FRAMPTON had to get off the Texas canvas twice – in the first round – to beat game Mexican Gonzalez. Fans watched the fight live on ITV and had their hearts in their mouths as Gonzalez caught Frampton cold before the Jackal, who’d never been dropped and had gone into the fight with five stoppage wins in his previous six, regained his composure and boxed his way to a convincing points win.

Frampton says: “I was looking at this kid walking about the hotel expecting to blow him away and he dropped me twice in the first round! I suppose I kept my cool and pretty much won every round after that and got back to boxing.

“I was struggling with the weight then. Ideally I probably would have moved up after that fight but the Quigg fight was still being talked about.

“Quigg only wanted to fight me because I got dropped in that fight and it was the same for Leo Santa Cruz. People forget that after I beat Hugo Cazares I was his mandatory for the WBC super-bantamweight title and he didn’t want to fight.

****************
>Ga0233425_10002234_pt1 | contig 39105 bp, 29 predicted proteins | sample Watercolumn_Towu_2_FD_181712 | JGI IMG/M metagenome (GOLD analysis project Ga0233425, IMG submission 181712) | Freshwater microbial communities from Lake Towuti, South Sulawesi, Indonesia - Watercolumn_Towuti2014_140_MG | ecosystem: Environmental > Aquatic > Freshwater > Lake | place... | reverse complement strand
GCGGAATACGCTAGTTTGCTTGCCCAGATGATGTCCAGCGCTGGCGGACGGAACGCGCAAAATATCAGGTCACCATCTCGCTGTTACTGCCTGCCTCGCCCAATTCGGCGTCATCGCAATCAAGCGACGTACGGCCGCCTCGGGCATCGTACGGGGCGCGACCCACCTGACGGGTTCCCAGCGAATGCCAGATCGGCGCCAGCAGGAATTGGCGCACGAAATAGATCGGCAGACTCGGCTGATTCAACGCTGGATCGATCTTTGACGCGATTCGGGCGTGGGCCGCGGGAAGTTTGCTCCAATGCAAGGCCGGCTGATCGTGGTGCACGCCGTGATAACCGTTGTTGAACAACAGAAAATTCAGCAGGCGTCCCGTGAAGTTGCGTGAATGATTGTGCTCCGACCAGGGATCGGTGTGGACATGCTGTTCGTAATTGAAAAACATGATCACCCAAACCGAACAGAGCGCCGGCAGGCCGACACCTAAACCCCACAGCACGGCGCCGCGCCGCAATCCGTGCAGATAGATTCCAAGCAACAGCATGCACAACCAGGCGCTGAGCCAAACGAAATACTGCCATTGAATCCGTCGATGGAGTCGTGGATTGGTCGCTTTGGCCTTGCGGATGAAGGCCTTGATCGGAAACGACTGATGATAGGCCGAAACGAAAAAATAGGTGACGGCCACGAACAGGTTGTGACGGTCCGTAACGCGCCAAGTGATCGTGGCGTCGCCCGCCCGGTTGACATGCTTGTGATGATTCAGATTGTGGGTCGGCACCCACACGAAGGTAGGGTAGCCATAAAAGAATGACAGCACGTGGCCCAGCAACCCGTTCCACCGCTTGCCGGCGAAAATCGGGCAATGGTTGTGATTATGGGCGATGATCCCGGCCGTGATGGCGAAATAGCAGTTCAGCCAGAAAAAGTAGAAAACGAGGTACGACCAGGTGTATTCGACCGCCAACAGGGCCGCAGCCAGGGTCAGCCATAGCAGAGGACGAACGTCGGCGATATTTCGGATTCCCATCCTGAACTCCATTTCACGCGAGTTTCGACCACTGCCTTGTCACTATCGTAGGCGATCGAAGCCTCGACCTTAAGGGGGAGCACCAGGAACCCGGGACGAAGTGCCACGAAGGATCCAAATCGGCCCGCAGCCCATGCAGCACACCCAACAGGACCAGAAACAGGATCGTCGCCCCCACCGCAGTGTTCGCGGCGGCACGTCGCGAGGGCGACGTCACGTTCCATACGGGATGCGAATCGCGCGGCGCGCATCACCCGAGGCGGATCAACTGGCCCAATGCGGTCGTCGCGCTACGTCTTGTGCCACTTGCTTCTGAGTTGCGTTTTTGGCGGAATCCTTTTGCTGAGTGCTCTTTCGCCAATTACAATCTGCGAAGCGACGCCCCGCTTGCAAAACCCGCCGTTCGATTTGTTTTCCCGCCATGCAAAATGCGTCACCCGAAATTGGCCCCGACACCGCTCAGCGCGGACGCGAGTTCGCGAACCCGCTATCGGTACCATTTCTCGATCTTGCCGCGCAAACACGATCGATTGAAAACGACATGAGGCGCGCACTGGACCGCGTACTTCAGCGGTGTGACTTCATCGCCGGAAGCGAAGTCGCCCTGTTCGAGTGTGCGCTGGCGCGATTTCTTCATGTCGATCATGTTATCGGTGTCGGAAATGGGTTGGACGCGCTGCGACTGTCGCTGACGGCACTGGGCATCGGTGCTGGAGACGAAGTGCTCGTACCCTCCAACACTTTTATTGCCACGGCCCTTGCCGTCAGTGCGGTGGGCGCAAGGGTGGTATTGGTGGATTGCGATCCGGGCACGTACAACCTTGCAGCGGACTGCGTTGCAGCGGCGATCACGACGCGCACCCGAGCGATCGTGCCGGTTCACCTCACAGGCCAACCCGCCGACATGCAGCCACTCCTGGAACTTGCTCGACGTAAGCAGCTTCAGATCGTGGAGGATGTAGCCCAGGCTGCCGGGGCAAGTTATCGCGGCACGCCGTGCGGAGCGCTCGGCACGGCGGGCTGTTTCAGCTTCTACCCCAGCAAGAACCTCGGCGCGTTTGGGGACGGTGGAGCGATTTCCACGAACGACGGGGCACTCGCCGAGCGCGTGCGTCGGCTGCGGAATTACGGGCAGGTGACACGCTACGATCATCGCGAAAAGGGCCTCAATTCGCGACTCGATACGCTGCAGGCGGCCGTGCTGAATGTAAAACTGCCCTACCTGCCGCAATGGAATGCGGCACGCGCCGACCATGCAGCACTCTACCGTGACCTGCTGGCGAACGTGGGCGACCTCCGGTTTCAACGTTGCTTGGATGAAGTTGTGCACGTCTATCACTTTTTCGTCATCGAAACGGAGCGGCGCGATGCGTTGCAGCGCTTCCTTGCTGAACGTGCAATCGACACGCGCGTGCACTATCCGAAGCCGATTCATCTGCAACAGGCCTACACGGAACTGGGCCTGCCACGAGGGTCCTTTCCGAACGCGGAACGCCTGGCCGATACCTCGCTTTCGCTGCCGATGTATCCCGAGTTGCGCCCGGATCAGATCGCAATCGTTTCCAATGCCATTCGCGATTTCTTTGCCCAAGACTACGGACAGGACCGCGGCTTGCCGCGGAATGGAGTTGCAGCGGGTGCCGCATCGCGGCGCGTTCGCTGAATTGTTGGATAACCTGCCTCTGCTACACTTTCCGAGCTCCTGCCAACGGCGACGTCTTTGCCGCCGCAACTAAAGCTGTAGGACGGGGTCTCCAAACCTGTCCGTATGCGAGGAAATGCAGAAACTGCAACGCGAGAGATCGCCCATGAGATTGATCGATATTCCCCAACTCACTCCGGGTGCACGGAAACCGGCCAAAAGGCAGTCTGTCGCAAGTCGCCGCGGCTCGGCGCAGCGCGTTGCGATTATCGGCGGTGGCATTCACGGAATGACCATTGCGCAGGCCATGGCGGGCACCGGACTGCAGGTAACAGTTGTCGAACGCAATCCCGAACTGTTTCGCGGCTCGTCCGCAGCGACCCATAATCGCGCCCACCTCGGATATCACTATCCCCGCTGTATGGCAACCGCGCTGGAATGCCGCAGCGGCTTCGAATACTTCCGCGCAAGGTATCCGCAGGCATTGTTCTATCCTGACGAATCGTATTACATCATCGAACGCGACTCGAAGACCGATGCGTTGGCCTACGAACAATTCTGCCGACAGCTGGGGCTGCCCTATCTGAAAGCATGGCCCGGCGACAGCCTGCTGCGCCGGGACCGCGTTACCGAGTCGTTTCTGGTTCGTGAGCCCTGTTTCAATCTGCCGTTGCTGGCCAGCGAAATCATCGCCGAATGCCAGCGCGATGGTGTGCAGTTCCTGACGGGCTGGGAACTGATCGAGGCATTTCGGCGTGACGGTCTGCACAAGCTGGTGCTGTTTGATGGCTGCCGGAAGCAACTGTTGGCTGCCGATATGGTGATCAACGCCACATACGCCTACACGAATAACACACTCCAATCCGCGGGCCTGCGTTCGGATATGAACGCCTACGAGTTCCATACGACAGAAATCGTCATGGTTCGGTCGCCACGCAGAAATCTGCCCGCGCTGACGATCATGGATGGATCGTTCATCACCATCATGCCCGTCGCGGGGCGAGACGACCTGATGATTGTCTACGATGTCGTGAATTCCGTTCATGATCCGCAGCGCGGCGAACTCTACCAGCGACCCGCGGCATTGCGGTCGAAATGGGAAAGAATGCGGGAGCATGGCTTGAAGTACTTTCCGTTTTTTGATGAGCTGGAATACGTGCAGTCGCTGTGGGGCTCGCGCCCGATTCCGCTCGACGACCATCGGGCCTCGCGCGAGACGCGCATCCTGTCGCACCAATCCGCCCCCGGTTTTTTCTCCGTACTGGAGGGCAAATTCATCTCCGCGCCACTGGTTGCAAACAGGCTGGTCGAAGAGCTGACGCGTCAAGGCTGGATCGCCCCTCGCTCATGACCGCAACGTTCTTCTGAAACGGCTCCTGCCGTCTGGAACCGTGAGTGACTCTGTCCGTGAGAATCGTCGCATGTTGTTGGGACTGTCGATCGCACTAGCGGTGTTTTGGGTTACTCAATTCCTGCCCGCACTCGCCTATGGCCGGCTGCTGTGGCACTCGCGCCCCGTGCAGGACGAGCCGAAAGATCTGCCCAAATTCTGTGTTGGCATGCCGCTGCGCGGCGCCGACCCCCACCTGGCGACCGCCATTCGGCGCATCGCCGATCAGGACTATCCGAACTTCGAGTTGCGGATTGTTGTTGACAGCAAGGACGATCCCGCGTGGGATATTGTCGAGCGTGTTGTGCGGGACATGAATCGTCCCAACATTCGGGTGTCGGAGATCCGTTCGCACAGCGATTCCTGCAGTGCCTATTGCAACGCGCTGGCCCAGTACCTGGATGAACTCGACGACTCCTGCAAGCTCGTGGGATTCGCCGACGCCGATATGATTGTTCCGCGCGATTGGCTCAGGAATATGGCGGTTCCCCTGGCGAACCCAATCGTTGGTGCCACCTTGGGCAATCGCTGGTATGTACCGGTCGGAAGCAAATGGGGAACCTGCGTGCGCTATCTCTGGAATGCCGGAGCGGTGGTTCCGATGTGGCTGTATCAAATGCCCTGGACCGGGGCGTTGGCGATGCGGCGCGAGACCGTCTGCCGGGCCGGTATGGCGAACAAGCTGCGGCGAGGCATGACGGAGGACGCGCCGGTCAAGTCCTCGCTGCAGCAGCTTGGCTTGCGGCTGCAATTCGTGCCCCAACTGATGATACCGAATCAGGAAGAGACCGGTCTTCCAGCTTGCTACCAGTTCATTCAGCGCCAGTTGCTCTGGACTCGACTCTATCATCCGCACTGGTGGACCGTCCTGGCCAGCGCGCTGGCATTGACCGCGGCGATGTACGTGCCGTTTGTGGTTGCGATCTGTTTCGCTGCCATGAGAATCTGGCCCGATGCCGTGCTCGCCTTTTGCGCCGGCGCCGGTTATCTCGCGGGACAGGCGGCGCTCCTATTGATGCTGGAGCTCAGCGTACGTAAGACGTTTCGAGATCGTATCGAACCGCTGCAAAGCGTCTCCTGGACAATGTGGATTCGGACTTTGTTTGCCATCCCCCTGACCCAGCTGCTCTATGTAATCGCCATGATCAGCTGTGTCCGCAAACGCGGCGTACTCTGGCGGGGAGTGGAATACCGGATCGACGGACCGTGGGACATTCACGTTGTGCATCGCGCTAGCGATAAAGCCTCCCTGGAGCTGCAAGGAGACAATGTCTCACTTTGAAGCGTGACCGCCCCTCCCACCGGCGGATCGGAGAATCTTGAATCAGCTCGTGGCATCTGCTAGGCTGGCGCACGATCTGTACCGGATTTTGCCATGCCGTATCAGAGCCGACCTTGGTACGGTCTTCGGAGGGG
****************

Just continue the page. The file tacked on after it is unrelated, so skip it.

“Both of those fights – Quigg and Santa Cruz – happened because I was dropped in El Paso. Sadly that poor kid Alejandro Gonzalez is no longer with us.”

Frampton v Donaire (Interim WBO featherweight title, SSE Arena Belfast, April 21, 2018)

FORMER bantam, super-bantam and featherweight king Donaire arrived in Belfast determined to prove that he was still a force at elite level and he did so, pushing Frampton – back in the groove with Jamie Moore after an acrimonious split from Barry and Shane McGuigan and the Cyclone Promotions team – all the way at the SSE Arena.

Frampton looked sharp and nailed the ‘Filipino Flash’ with powerful back hands and left hooks and, although he was caught clean late on, he took a unanimous decision on the scorecards.

“That win probably ages better after seeing what he’s gone on to do in the Super Series (beating luckless Ryan Burnett in the final) and giving (Naoya) Inoue the fight that he did,” says Frampton.

“I said he’d give Inoue (the Japanese ‘Monster’ won on points) a fight and people were laughing at me for giving Donaire a chance.

“I thought it would turn out to be a very close fight which it turned out to be.

“Beating Donaire was a great win for me. I needed to be switched on, it was one of those fights when you’re fighting a living legend who’s got serious power so I had to switched on from start to finish and I was, even though I got nailed in the 11th round.

“He hurt me but I was just too big for him. I was a fully-fledged featherweight and Donaire was coming up from super-bantamweight.”